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International Monetary Fund. External Relations Dept.

its own money into these ventures. A prime objective of IICY will be to bring into Yugoslavia modern techniques and production and management know-how. It will help to organize new enterprises, or expand existing ones, in fields including industrialization, service projects, including agriculture and tourism, and extractive enterprises. It will back promotional and pilot operations, help identify and select projects, bring partners together, and assist in financial planning and arrangements. It will also invest its own capital and borrow funds to make loans to

Mr. James L. Smith
This paper provides a conceptual overview of economists’ attempts to learn about the effects of taxes on extractive resources. The emphasis is on research methods and techniques, with no attempt to provide a comprehensive tabulation of previous empirical results or policy conclusions regarding preferred tax instruments or systems. We argue, in fact, that the nature of such conclusions largely depends on the researcher’s choice of modeling framework. Many alternative frameworks and approaches have been developed in the literature. Our goal is to describe the differences among them and to note their strengths and limitations.
Daniel, Philip

of the operations of extractive enterprises, such as those that arise from cross-border infrastructure or joint developments in disputed maritime zones. In focusing on these issues, this book complements both Daniel, Keen and McPherson (2010) , which focuses mainly on domestic aspects of fiscal regime design, and Calder (2014) , which focuses on administrative issues. As there, the present book mainly takes the perspective of resource-producing emerging-market and developing countries. That is where the international tax challenges for the extractive sector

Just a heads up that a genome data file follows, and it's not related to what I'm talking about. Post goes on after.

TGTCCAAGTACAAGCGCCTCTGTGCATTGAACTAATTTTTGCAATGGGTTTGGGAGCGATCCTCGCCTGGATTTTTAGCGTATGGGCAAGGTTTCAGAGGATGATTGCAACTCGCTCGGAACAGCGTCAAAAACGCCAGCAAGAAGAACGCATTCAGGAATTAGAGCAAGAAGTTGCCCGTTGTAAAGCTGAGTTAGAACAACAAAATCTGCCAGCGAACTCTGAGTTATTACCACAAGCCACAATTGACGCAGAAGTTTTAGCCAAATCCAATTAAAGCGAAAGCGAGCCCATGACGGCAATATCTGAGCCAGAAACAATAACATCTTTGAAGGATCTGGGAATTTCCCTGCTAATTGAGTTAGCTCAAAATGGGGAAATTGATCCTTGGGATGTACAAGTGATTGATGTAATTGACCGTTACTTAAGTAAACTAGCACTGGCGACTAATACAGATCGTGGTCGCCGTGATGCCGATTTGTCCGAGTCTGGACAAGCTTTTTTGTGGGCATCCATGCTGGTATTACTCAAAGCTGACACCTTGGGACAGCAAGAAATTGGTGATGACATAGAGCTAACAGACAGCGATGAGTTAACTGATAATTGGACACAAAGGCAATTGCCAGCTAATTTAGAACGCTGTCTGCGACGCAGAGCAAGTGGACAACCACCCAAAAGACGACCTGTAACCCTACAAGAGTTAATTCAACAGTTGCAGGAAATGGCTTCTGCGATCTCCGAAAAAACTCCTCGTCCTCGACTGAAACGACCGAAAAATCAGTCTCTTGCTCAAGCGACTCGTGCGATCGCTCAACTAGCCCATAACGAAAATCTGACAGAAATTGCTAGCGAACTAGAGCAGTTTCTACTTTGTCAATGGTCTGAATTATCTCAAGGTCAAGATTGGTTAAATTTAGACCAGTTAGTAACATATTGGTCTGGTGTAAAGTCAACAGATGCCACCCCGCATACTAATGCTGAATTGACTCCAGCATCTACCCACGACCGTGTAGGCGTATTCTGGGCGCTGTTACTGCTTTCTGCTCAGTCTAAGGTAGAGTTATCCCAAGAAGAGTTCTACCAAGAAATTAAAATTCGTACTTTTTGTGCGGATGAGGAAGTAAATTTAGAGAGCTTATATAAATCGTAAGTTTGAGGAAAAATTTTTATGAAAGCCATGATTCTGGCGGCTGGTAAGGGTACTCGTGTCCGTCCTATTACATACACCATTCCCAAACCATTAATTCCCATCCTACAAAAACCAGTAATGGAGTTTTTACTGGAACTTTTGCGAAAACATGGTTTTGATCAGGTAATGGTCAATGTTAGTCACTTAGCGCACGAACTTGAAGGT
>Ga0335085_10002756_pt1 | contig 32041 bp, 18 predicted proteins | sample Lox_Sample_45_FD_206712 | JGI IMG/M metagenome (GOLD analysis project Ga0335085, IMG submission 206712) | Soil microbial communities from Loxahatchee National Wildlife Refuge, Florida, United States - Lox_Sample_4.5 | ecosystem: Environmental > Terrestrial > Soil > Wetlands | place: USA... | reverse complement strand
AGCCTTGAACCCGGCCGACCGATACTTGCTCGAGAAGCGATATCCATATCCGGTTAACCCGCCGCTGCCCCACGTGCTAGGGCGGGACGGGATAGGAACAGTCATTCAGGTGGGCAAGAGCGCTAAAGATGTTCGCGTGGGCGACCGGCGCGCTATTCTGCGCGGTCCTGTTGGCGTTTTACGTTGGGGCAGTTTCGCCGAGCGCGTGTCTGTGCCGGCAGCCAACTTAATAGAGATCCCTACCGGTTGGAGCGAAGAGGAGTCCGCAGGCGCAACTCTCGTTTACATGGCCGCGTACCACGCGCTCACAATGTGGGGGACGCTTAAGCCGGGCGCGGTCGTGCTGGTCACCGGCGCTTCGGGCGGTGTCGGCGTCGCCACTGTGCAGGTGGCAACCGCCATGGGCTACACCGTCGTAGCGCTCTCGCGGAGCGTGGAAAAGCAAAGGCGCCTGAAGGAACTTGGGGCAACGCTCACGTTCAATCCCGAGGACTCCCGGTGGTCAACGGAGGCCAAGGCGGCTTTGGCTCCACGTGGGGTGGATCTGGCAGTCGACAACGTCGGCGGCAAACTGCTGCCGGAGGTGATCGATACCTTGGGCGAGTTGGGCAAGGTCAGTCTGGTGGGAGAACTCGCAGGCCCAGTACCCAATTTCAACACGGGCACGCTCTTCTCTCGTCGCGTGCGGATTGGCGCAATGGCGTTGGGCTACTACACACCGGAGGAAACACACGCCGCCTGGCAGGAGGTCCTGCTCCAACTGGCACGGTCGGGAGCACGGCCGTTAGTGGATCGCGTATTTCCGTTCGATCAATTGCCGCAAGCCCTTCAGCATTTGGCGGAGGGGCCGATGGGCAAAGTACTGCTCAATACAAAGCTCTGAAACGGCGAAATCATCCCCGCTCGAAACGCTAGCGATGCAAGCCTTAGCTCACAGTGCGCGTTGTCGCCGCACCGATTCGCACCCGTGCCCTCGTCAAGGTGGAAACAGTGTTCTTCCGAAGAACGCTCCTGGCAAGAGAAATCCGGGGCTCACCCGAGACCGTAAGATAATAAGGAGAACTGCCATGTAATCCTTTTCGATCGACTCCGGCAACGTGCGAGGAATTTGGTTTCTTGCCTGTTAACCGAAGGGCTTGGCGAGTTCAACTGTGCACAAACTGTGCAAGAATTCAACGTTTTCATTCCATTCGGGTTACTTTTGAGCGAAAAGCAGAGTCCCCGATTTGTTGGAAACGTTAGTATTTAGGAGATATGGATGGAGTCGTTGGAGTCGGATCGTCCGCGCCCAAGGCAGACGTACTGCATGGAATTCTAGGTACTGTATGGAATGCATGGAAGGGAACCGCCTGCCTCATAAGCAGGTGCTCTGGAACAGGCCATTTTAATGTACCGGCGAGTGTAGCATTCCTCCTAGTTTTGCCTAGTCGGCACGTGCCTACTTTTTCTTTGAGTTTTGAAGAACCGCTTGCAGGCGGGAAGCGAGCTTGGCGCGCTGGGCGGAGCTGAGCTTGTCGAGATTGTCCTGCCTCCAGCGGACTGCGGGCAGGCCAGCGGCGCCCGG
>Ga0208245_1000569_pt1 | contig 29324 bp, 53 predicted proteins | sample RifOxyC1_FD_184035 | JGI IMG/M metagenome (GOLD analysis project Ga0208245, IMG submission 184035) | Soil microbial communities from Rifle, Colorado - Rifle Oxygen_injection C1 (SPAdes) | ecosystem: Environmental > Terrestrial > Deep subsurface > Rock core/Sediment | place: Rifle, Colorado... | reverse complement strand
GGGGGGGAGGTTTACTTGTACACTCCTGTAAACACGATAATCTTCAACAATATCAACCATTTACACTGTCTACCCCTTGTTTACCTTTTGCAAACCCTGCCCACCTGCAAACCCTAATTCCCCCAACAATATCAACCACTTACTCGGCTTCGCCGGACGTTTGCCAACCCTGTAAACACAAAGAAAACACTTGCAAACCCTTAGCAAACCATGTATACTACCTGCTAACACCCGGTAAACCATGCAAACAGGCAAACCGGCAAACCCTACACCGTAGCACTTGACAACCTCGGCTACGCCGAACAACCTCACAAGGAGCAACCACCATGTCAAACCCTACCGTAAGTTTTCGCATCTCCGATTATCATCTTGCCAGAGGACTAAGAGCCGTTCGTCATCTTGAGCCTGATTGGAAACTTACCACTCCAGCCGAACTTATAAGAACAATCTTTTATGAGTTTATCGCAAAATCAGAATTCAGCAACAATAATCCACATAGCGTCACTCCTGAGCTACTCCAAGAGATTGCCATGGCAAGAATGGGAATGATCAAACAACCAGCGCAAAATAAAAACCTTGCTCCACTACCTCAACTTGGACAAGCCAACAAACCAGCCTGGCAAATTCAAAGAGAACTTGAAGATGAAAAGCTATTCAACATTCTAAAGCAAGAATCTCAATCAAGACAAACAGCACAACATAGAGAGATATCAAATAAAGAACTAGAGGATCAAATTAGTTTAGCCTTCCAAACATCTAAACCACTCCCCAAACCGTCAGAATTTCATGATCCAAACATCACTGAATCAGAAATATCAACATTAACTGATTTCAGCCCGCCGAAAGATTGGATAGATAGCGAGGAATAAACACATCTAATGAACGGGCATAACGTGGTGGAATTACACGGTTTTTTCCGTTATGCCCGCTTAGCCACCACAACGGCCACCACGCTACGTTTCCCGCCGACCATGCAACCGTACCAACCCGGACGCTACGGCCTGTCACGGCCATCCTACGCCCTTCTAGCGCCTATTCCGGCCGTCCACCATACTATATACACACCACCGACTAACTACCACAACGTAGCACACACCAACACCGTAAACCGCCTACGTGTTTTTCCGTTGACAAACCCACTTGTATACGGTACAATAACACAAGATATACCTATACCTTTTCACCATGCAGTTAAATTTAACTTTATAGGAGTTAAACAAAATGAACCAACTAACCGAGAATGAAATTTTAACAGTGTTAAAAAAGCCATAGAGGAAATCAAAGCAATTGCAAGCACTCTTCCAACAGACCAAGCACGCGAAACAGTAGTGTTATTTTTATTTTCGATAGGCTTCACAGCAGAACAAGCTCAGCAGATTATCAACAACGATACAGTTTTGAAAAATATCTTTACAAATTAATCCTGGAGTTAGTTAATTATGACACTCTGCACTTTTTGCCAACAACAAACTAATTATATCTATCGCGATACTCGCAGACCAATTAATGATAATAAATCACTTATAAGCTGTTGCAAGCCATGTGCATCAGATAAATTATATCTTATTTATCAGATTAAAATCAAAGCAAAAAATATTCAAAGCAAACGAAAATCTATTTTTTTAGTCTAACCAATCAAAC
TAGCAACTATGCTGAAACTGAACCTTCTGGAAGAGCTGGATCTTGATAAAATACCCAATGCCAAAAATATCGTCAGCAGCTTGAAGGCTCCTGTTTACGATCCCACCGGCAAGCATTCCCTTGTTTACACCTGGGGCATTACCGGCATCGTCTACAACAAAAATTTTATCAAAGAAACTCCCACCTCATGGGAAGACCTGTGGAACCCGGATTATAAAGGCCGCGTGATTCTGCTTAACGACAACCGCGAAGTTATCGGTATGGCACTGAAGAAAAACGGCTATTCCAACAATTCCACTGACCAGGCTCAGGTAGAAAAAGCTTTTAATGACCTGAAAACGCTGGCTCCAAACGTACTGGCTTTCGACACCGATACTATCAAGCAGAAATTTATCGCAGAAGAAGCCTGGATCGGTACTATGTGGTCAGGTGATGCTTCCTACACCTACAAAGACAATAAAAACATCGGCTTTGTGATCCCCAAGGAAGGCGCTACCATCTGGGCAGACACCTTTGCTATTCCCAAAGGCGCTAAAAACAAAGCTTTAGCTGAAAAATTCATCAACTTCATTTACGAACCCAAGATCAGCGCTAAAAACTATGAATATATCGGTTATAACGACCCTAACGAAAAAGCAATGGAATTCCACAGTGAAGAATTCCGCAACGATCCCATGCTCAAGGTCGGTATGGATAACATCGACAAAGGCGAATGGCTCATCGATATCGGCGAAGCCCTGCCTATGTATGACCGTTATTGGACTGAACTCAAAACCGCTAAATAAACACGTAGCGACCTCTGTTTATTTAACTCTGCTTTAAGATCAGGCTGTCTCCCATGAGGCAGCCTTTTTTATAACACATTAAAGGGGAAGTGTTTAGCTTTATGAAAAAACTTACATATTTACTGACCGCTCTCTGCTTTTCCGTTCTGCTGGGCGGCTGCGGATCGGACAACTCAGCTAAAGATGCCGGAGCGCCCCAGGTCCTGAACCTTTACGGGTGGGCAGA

International Monetary Fund

or more EITI reports. This last criterion was to ensure that national revenue streams from extractive enterprises and data for them were available in the selected field-test countries. Based on these criteria Indonesia, Kazakhstan, Mongolia, Norway, Peru, and Zambia were selected. 8 12. All national revenue streams in the six field-test countries were linked to the standard template’s GFSM 2014 -based revenue categories and sub-categories . After agreement was reached on participation with the respective National EITI Commissions, meetings were held with the

International Monetary Fund
The paper presents an update on the status of the standard template to collect data on government revenues from natural resources, originally presented to the Executive Board in January 2014. The paper discusses: (i) the field-testing of the standard template in six countries, which confirmed the feasibility of applying it more broadly; (ii) the final version of the template based on outcomes of consultation with the international community and the field-testing visits; and (iii) the adoption of the template by the Extractive Industries Transparency Initiative (EITI) International Secretariat as a mandatory reporting requirement for its member countries. The standard template serves as a companion to the Guide to Analyze Natural Resources in the National Accounts. The standard template was developed to support fiscal policy formulation and analysis in resource-rich economies, which constitute about one third of the Fund’s membership. The standard template is based on the revenue classification of the Government Finance Statistics Manual 2014, thereby facilitating the collection of resource revenue data in methodologically sound, analytically relevant, and cross-country comparable format.
George B. Baldwin

country benefits from employment and, especially, from large foreign exchange earnings and tax payments. These benefits stem entirely from the country’s good fortune in having a natural resource wanted by world markets. Initially these extractive enterprises are “enclave industries,” islands of activity only weakly connected to the rest of the economy except for their financial contribution. It is in this class of industry that the Eskimos are likely to get their start—in Arctic oil or the iron mines of Labrador and Northern Quebec. The most fundamental common

Mr. James L. Smith

potential for tax avoidance within the limits of the law and subject to the physical and economic constraints that define the extractive enterprise. Along these two dimensions (incorporating potential tax avoidance and accounting for the extractive nature of production) is where research methods and models tend to differ. II. Literature Review Any attempt to assess the impacts of extractive resource taxation must draw from two literatures: the economic theory of extractive industries and the theory of optimal taxation. This paper reviews the contributions of many